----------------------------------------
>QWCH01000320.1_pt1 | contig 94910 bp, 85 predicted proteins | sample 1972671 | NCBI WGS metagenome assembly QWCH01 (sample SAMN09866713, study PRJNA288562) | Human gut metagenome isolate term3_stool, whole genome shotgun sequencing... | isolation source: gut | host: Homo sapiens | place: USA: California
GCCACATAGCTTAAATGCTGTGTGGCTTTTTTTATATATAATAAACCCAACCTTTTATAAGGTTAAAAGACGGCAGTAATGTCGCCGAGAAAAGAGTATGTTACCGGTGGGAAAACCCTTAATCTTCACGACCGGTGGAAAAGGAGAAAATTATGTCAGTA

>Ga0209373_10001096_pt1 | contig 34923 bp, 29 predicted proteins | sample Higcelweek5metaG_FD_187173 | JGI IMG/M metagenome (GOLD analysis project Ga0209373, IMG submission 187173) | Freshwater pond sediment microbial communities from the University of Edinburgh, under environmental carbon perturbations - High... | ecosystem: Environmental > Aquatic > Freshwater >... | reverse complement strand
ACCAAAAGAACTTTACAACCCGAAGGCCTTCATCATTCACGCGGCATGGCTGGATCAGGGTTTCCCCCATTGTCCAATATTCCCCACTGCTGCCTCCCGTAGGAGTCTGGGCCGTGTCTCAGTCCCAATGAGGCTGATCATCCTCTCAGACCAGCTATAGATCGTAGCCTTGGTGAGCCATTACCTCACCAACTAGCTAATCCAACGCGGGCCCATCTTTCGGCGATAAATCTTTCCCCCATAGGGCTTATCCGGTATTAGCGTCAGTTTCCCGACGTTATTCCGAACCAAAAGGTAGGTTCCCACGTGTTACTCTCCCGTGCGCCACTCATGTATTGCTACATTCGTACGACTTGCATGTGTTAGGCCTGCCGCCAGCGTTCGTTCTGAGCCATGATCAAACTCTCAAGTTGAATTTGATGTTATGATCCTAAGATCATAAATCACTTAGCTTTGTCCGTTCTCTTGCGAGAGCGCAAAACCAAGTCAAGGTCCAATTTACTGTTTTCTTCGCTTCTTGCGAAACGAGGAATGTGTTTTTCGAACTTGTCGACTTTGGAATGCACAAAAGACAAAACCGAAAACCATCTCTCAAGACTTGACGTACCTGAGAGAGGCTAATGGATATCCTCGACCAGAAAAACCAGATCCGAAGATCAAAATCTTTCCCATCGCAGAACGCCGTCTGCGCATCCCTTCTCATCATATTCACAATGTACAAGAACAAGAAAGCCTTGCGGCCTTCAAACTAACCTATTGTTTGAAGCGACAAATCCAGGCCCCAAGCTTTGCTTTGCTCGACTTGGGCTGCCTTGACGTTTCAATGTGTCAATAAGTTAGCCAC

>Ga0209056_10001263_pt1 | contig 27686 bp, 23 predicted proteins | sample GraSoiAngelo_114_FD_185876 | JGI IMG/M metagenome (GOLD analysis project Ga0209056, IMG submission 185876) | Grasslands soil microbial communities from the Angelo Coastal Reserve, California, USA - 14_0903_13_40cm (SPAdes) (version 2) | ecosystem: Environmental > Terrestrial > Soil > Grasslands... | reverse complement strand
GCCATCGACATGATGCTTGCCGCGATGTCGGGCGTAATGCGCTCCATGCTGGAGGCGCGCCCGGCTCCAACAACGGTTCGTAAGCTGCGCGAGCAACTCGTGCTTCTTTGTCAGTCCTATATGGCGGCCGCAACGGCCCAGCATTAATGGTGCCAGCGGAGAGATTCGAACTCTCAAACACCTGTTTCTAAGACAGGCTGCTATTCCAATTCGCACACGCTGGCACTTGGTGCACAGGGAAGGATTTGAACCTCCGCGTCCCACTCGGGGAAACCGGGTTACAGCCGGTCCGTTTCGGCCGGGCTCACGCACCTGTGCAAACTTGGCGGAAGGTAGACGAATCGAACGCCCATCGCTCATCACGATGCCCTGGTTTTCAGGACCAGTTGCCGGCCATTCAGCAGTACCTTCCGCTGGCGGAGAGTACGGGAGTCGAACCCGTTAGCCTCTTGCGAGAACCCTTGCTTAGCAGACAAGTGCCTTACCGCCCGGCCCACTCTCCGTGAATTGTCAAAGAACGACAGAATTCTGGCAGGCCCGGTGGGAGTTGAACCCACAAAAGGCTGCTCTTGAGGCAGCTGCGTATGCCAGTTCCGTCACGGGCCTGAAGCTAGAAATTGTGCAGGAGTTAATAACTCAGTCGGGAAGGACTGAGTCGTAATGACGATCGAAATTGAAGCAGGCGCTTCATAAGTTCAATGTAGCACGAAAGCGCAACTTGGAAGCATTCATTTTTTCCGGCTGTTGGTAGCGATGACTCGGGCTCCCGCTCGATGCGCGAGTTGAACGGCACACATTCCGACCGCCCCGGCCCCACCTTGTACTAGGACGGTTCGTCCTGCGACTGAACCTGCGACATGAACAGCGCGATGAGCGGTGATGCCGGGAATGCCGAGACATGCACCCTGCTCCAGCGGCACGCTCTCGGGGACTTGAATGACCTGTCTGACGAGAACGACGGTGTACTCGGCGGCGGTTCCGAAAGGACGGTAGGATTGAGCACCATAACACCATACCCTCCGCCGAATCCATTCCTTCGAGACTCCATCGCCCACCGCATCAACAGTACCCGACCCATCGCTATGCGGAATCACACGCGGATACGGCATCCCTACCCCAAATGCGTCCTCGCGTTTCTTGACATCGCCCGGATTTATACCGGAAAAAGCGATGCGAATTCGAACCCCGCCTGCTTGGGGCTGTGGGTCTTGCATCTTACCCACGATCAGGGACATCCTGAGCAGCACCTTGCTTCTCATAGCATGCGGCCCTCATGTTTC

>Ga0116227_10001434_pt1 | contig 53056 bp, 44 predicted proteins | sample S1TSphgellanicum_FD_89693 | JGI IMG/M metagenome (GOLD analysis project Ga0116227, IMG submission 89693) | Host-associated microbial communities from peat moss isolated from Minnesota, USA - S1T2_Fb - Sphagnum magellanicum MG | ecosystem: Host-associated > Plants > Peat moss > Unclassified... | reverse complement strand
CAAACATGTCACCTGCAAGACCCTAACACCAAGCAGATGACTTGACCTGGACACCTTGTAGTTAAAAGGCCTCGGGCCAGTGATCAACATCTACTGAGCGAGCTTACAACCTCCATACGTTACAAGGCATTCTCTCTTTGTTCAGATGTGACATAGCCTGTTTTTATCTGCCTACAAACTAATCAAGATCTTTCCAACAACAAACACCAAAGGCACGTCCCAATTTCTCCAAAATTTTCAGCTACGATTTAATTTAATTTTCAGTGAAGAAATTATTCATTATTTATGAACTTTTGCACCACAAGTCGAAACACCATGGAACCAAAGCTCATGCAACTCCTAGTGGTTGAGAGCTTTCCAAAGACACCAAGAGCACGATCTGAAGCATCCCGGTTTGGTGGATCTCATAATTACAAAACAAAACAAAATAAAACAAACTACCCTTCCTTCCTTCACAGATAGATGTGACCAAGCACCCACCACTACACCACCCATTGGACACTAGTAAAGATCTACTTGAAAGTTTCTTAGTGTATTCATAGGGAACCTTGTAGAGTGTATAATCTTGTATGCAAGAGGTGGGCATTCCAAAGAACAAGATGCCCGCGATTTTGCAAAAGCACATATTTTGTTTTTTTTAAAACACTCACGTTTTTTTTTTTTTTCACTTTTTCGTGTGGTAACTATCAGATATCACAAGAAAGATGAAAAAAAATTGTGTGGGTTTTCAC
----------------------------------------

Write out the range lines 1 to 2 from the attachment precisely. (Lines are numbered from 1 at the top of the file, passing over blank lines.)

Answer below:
>QWCH01000320.1_pt1 | contig 94910 bp, 85 predicted proteins | sample 1972671 | NCBI WGS metagenome assembly QWCH01 (sample SAMN09866713, study PRJNA288562) | Human gut metagenome isolate term3_stool, whole genome shotgun sequencing... | isolation source: gut | host: Homo sapiens | place: USA: California
GCCACATAGCTTAAATGCTGTGTGGCTTTTTTTATATATAATAAACCCAACCTTTTATAAGGTTAAAAGACGGCAGTAATGTCGCCGAGAAAAGAGTATGTTACCGGTGGGAAAACCCTTAATCTTCACGACCGGTGGAAAAGGAGAAAATTATGTCAGTA